Article Text

Download PDFPDF
Influencing sceptical staff to become supporters of service improvement: a qualitative study of doctors’ and managers’ views
  1. R Gollop1,
  2. E Whitby1,
  3. D Buchanan2,
  4. D Ketley1
  1. 1Research into Practice Team, NHS Modernisation Agency, Leicester, UK
  2. 2Leicester Business School, De Montfort University, Leicester, UK
  1. Correspondence to:
 R Gollop
 Research into Practice Team, NHS Modernisation Agency, St John’s House, East Street, Leicester LE1 6NB, UK;


Objective: To explore scepticism and resistance towards changes in working practice designed to achieve service improvement. Two principal questions were studied: (1) why some people are sceptical or resistant towards improvement programmes and (2) what influences them to change their minds.

Methods: Semi-structured qualitative interviews were conducted with 19 clinicians and 19 managers who held national and regional roles in two national programmes of service improvement within the NHS involving systematic organisational changes in working practices: the National Booking Programme and the Cancer Services Collaborative (now the Cancer Services Collaborative Improvement Partnership).

Results: Scepticism and resistance exist in all staff groups, especially among medical staff. Reasons include personal reluctance to change, misunderstanding of the aims of improvement programmes, and a dislike of the methods by which programmes have been promoted. Sceptical staff can be influenced to become involved in improvement, but this usually takes time. Newly won support may be fragile, requiring ongoing evidence of benefits to be maintained.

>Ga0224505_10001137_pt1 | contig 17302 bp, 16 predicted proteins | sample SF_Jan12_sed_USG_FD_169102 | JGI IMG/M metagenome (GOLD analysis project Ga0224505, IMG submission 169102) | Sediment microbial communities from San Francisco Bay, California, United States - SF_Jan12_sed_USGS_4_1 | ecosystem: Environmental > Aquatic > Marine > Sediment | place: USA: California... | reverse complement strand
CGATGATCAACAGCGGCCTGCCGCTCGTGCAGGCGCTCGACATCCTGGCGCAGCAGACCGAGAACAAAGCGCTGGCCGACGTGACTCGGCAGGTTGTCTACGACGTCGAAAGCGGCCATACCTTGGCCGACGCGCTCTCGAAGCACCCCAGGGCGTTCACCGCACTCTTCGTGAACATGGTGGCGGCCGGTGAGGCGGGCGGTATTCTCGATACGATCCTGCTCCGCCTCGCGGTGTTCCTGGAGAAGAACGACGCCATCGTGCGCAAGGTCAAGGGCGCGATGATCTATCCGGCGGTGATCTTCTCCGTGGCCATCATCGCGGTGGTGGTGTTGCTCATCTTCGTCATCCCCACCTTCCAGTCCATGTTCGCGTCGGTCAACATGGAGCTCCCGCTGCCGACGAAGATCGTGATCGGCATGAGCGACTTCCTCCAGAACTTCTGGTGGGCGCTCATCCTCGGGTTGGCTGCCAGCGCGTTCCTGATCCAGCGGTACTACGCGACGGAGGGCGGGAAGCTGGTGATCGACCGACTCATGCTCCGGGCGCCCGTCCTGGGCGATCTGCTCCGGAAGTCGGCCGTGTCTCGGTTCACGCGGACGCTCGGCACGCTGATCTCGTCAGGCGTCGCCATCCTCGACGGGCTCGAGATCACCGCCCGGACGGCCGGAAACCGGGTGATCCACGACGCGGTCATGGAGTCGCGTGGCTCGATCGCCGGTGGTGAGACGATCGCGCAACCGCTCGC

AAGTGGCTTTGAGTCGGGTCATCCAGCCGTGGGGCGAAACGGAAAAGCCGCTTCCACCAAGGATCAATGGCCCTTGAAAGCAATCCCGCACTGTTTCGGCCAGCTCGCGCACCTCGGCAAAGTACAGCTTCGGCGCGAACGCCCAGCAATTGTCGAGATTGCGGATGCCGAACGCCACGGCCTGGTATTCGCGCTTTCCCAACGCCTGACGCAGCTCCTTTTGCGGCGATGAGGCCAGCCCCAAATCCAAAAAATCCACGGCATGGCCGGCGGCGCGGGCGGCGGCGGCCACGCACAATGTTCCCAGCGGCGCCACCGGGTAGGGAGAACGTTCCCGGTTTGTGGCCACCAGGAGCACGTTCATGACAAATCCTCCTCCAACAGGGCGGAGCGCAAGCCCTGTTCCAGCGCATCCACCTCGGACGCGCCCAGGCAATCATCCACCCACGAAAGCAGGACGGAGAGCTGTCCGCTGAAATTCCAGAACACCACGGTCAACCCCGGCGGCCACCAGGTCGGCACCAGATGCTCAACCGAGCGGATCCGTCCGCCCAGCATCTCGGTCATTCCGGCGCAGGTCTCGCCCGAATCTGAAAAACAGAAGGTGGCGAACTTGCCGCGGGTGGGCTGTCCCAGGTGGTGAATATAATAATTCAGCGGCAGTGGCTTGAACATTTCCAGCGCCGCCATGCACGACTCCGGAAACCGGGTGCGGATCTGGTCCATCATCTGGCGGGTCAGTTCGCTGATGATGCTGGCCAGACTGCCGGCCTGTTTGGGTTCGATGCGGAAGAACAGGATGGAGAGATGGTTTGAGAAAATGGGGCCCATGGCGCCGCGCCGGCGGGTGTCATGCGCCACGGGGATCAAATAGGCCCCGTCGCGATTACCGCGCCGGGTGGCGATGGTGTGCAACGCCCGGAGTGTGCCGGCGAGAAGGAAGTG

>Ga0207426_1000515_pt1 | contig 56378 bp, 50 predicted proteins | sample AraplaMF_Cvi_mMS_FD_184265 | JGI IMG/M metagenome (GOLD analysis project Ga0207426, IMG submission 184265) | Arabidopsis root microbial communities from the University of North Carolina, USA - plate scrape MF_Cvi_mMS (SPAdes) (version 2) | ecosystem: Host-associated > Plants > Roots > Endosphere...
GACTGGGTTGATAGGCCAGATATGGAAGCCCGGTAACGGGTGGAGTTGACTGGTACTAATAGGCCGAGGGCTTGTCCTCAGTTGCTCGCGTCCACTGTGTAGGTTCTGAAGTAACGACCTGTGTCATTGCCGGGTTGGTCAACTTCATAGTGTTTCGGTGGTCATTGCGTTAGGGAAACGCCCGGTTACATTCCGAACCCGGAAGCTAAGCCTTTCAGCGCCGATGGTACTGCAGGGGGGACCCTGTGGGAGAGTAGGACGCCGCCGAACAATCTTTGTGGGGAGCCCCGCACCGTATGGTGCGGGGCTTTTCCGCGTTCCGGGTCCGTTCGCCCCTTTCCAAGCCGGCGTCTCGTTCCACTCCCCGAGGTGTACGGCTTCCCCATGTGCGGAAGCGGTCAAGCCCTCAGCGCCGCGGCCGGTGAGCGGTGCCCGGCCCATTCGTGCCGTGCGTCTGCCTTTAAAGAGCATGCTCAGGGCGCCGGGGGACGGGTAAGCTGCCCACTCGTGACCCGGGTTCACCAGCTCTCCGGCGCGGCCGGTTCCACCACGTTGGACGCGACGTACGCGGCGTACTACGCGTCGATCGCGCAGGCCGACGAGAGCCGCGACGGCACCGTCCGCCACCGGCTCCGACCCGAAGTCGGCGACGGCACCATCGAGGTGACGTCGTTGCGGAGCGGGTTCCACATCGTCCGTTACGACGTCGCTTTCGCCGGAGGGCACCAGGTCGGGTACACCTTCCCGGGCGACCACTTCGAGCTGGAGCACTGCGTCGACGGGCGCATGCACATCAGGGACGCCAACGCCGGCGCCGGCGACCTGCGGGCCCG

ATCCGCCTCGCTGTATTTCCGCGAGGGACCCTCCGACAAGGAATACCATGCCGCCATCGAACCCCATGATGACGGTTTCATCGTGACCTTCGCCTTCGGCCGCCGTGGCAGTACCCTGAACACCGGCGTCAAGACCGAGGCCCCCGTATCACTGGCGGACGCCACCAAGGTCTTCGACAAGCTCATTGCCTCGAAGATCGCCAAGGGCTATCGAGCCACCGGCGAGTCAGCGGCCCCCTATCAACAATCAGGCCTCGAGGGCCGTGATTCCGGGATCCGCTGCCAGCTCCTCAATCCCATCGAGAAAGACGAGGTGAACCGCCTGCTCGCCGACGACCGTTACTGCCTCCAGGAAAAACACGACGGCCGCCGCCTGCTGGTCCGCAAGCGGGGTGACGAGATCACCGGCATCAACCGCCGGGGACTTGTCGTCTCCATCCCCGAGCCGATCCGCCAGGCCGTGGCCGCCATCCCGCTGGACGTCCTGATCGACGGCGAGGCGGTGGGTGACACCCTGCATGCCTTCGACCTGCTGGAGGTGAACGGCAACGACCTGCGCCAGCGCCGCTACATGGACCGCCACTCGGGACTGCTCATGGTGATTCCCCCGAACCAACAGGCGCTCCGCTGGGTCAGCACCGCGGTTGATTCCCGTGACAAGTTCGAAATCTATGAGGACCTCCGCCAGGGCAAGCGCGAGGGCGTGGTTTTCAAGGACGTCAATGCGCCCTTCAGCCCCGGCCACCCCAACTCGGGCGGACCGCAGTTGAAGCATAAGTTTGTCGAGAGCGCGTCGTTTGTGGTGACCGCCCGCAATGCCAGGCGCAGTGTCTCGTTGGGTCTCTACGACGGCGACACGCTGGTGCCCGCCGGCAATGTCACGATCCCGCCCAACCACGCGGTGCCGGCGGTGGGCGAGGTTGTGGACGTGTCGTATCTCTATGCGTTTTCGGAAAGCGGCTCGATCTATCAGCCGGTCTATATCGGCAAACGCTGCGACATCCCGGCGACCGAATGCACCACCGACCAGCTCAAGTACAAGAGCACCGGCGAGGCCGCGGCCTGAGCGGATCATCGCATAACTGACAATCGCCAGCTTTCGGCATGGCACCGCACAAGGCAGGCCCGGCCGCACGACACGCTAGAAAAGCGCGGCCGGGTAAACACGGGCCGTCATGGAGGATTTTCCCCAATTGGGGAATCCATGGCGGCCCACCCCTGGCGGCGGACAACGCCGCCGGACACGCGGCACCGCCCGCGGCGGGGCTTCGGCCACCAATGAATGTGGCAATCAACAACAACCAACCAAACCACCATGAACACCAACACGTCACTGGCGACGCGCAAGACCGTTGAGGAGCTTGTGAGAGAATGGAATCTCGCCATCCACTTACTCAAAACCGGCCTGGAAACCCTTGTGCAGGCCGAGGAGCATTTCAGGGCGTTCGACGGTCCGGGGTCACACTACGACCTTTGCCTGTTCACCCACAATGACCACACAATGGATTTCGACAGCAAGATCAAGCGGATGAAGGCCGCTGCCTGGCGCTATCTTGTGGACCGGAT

Conclusions: The support of health service staff, particularly doctors, is crucial to the spread and sustainability of the modernisation agenda. Scepticism and resistance are seen to hamper progress. Leaders of improvement initiatives need to recognise the impact of scepticism and resistance, and to consider ways in which staff can become positively engaged in change.

  • quality improvement
  • change management
  • scepticism
  • resistance

Statistics from

Request Permissions

If you wish to reuse any or all of this article please use the link below which will take you to the Copyright Clearance Center’s RightsLink service. You will be able to get a quick price and instant permission to reuse the content in many different ways.


  • * One clinician was interviewed twice, once in each group.

  • Conflicts of interest: none.

Linked Articles

  • Quality lines
    BMJ Publishing Group Ltd